Necessity Still Breeds Ingenuity - Archive of SQUALL MAGAZINE 1992-2006

Fruit Of The Earth

The wine and wisdom of Eric.
(as shared with Jim Carey, amongst others)

Squall 10, Summer 1995, pg. 28.

To be sitting on an exclusive fairway; watching a play about protesters, performed by protesters at a place symbolic of protest, was certainly something. But to be handed a bell jar full of Eric’s fruit blood wine was truly something else. And there he was with two of them, criss-crossing the St George’s Hill fairway, sharing out the wholesome ferment. One good slug served to wash the taste buds with enthusiasm and fire up the internal stove.

Which vineyard had sired such fruit? And which genius had drawn from it such a wine? I had to ask.

“The raspberries are from me garden, the grapes from me brother’s garden and the blackberries are from me allotment,” explained Eric. “I always like to have some on the go.”

Eric Hickson is a 56 year old father of five from Sutton in Surrey. Despite qualifications as a tiller, plumber and mosaicist, Eric worked for the local water company as a labourer for 21 years before leaving paid employment to concentrate on his allotment. He has spent the last five years immersed in soil, a fact he will testify to with more seed than sound bite, if asked.

“See this organic onion,” he says. “It’s more than 10,000 words.” Eric heard about the Land Is Ours Occupation via a leaflet given to him by his brother.

“I went on the protest to try and represent allotments,” says Eric. “I came down on the first day and slept overnight but the old bag of bones ain’t up to it that much now. My allotment called me back to Sutton for two or three days and then I went back down to Wisley armed with seeds and spuds and other things to put in the ground. I was down every day after that, to work on the allotment.”

The Land Is Ours allotments were a wonder to behold. Eric and others dug, and thoroughly derooted the soil, before planting a variety of herb, vegetable and other plants. Eric’s quiet espousal of the benefits of working with the earth were a forceful reminder of how access to the land is a health requirement.

“I do feel that when you work with earth and start recognising the patterns of seasons and the weather, you start to feel that rhythm in you to some extent and its very, very relaxing. I think that working with the soil is as close as you can get to, literally, your roots as a person.”

Protest actions are not something Eric has taken much part in before, except for the sandwich boards outside the Houses of Parliament that is.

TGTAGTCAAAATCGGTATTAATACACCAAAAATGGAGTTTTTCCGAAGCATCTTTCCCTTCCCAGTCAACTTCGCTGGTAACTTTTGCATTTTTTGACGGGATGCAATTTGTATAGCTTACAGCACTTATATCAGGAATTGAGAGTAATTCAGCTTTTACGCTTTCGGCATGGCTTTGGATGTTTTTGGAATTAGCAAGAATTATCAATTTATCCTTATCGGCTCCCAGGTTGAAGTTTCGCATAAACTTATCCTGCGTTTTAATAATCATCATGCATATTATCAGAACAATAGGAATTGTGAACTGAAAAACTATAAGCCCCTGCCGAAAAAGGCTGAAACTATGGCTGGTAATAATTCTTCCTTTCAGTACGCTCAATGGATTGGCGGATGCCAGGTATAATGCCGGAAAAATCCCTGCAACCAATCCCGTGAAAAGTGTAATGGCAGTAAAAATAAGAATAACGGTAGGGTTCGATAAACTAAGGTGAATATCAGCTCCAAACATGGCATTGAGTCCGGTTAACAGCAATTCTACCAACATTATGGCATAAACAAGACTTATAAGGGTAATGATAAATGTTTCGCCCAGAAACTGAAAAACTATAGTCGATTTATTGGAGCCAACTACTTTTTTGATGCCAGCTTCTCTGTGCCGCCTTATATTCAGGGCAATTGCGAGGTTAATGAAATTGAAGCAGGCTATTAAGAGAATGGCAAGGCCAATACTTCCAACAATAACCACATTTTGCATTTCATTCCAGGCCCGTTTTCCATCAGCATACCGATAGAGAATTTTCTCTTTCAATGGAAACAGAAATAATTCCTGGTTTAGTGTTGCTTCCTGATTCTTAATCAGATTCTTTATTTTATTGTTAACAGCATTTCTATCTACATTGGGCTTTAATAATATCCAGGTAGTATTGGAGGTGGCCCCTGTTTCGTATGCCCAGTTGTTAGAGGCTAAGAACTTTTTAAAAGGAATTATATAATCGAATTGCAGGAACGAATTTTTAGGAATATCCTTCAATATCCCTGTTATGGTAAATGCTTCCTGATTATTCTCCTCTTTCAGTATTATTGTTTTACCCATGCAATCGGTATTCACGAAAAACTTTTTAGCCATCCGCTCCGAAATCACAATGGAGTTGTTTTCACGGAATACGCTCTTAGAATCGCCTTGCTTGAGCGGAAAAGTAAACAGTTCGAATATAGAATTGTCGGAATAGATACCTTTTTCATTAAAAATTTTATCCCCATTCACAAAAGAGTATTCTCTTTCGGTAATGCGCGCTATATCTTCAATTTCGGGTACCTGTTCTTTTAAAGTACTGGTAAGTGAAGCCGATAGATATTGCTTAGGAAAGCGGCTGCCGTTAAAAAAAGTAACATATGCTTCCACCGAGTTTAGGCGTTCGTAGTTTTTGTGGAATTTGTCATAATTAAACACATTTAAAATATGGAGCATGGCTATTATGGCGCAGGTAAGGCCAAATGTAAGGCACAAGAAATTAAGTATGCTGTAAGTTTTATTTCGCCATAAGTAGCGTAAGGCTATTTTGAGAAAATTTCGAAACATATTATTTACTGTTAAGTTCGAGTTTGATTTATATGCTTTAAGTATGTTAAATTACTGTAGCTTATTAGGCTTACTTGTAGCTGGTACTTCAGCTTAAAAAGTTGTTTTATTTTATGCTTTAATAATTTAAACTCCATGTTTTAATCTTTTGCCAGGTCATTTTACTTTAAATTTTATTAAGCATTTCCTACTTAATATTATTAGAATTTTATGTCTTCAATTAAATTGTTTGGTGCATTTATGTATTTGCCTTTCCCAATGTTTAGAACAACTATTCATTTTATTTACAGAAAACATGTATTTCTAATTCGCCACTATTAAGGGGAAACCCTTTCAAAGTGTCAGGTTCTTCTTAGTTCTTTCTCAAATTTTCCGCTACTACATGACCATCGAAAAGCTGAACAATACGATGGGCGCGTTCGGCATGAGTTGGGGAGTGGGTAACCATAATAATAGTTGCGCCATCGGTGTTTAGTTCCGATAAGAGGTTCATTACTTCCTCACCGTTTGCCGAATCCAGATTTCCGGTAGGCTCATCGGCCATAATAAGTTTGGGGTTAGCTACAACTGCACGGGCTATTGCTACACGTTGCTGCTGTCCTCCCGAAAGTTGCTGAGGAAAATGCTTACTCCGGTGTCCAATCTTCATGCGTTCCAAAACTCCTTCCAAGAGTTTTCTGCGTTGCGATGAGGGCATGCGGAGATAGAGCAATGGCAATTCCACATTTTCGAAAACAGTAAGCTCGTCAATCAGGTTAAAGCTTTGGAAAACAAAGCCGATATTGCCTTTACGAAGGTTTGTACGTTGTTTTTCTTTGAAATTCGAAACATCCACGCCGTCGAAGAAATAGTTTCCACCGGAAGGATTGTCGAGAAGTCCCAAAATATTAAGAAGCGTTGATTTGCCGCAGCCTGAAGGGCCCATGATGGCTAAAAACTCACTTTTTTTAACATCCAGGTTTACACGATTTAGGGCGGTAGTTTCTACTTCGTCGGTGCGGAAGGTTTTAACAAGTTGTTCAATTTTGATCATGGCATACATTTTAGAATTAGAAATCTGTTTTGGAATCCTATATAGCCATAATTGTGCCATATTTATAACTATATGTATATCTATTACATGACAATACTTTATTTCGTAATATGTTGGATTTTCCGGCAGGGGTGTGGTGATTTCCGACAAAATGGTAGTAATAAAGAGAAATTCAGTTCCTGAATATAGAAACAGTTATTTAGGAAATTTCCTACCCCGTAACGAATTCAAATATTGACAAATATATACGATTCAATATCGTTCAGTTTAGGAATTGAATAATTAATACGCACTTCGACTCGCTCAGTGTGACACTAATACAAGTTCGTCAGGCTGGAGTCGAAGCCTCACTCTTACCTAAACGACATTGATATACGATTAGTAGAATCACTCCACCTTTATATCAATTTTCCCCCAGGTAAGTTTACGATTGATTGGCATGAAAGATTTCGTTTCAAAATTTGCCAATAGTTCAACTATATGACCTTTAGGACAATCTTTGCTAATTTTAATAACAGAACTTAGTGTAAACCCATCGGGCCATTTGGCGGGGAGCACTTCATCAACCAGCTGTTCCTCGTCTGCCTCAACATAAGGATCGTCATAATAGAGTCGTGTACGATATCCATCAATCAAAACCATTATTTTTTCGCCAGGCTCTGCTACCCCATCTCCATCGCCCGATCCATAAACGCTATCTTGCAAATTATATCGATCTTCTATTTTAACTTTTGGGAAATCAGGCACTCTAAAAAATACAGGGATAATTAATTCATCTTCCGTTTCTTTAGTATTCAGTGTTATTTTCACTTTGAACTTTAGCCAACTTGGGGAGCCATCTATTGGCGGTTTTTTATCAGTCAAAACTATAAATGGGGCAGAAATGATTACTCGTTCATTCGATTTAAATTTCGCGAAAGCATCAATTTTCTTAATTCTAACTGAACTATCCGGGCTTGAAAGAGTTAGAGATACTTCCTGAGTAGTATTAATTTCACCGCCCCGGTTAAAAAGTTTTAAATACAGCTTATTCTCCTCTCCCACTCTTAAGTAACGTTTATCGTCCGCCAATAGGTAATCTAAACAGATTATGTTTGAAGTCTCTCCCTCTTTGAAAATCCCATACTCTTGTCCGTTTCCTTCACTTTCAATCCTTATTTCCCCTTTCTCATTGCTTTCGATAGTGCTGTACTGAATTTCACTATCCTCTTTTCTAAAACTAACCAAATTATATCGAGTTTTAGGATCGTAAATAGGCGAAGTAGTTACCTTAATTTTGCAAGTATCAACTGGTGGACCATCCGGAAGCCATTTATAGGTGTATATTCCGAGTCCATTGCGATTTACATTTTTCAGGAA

“Well they tried to double the rents on allotments in Sutton. So I made these sandwich boards as my protest against the raise in the allotment rent.

“I got me boards and walked up and down Sutton High Street with them, and then I carried them up by tube and walked up and down outside the Houses of Parliament - Go Green, Grow Green, Eat Green, Be Green, See Green, Touch Green - LIVE - Use them or lose them. Allotments under pressure now.”

Eric also wrote a letter to his local council protesting about the increase in rents and, whilst up in Westminster, delivered a copy of it to his constituency MP, Olga Maitland.

“She did invite me to her surgery, but I don’t think I want her sort of surgery. I’d rather swim with a great white, it would be a more delicate operation.”

Instead, Eric came to the Land Is Ours occupation. “At my age I’m fairly open-minded, I’ve seen a few things. 1 found that once I started to get to know the people at the occupation, I realised they’d been representing me in my absence. I looked around for a practical application and so on the first day, whilst the people were marching across to St George’s Hill as a token, I helped dig the latrines. I had me shovel there so I could make me mark.”

Whilst several occupiers were learning about allotments and seed cultivation from Eric, he in turn was learning about some the wider political issues concerning land.

“What does concern me is the fact that the land is being eroded so fast; from access to it, to working it, and this erosion is accelerating. I fully realised this for the first time when I went down to Wisley. I’ve always felt a bit of an oddball in Sutton but having met these people, I’ve realised that there’s other people who think as I do.”

After 21 years working for the local water company, Eric was sacked for what he calls “speaking straight” and remembers word for word one of the conversations with his employers that preceded his dismissal.

“ I was in an interview with senior management and I commented on the poor money they paid. They said: ‘Oh, I don’t know Eric, its pretty good the way things are right now.’ It was an implied threat to keep quiet or lose my job but of course it was a red rag to a bull, cos I felt like I was reading it as it is, not as the words say.